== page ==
Al Marsh

Nordam sues Cessna over contract loss

May 6, 2011 by Alton K. Marsh, Senior Editor, AOPA Pilot

A judge has denied an injunction sought by Nordam Group to prevent Cessna Aircraft Company from awarding the contract for cabinetry used in the Citation CJ4 to a lower-priced competitor. Ken Lackey, chairman of Nordam, told AOPA Pilot that he felt he had won the contract for the life of the CJ4 program, and is suing Cessna for breach of contract. There is also a claim for loss of intellectual property is designing the cabinets to meet the contours of the CJ4 interior. Cessna has not commented on it because it is pending litigation. Cessna work, including thrust reversers, liners, and metal work, amounts to only 10 percent of Nordam’s $500 million-plus in annual revenues, Lackey said. “It’s the principle of the thing,” he added in a telephone interview. He said he wants to help Cessna keep its costs low, and recognized that everyone in the industry is under competitive pressure. He said his company rarely files such a suit. The CJ4 received special mention in the last Textron quarterly report as suffering from high supplier costs, even though it has proved popular with customers. Textron chief Scott Donnelly called Cessna’s performance “disappointing” only days before the sudden retirement of Chairman, CEO and President Jack Pelton. The retirement is not effective until June 1, but Donnelly immediately took over as interim CEO.  An analyst has expressed concern that the issue was possibly a disagreement over expenditure of research and development funds for new products.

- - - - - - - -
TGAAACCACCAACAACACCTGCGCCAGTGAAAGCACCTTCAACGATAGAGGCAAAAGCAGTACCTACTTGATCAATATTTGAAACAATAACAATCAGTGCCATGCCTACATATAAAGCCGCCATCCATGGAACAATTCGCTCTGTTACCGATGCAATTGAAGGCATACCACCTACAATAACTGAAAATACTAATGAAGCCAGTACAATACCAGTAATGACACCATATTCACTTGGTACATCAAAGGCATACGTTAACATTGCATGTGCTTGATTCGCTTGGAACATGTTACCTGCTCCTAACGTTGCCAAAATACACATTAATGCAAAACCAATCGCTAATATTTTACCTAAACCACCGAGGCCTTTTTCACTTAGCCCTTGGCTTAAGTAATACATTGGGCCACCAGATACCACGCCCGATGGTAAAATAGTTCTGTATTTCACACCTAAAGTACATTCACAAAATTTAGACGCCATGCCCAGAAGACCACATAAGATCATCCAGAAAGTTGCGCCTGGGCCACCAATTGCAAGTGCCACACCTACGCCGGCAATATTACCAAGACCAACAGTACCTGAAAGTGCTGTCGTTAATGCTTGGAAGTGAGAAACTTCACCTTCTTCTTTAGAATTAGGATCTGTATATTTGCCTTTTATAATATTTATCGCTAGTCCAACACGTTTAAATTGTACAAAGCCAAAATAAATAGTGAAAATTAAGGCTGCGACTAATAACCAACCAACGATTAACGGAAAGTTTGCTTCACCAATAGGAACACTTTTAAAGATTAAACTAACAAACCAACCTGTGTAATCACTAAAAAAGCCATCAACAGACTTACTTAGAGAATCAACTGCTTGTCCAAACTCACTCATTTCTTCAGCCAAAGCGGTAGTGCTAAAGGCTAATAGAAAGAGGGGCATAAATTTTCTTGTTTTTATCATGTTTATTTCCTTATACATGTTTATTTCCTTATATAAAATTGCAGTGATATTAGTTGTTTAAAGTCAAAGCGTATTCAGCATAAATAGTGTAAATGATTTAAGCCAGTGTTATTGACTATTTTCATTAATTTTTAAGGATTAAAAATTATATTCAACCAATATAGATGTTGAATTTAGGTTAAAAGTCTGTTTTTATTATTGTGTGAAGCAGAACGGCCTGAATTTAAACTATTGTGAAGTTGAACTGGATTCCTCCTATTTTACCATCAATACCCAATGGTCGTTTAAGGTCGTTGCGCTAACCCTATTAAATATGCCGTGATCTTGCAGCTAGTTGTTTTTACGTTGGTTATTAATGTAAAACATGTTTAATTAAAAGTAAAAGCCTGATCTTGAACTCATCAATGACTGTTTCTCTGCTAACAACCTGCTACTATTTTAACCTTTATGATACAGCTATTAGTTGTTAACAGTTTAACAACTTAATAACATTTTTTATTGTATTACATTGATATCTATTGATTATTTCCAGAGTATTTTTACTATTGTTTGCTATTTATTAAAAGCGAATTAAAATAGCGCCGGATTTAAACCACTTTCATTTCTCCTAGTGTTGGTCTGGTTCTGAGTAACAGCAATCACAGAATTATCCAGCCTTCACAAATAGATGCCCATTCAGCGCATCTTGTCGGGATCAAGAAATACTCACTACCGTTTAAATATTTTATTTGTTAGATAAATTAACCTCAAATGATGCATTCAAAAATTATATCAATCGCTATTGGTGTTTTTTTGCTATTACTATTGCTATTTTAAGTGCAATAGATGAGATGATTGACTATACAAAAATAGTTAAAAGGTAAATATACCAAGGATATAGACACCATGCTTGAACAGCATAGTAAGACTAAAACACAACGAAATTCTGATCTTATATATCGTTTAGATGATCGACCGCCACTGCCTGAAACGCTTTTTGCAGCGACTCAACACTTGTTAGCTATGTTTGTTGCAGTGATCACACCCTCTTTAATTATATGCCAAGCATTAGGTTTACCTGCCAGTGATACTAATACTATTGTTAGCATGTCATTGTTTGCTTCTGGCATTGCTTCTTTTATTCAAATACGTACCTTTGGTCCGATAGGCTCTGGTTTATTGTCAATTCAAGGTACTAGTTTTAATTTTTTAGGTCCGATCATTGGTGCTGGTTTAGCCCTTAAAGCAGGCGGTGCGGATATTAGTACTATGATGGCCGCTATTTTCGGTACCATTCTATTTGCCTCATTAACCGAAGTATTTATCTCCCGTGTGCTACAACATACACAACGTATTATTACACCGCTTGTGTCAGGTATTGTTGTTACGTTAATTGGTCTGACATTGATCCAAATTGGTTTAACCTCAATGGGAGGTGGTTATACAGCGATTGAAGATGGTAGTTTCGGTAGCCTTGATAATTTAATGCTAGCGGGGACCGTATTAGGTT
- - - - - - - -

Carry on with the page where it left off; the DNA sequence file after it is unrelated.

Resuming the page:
2 Responses to “Nordam sues Cessna over contract loss”

  1. Tim Valentine Says:

    It amazes us that our country has departed from its roots of competitive self reliance to a socialistic thinking society. This is still America. We are still a market economy. Compete or get left behind. And stop whining and running to a judge when you loose fair and square.

  2. John McGowan Says:

    Tim and others… Before going all Tea Party and anti-Socialist, hold off making judgments until you’ve read the contract that was negotiated and signed by both sides in a market-based competition wnen first awarded.. Just possibly, Cessna promised a lifetime run as part of getting Nordam to absorb development costs.. If a business partner willingly makes a long term commitment and then decides to change their mind, walks away and costs you a lot of money, that’s why we have courts and judges and laws of contracting.. The alternative (no contract is worth the paper it’s printed on..) is actually and in fact the true socialist model in places like Asia and the Third World….

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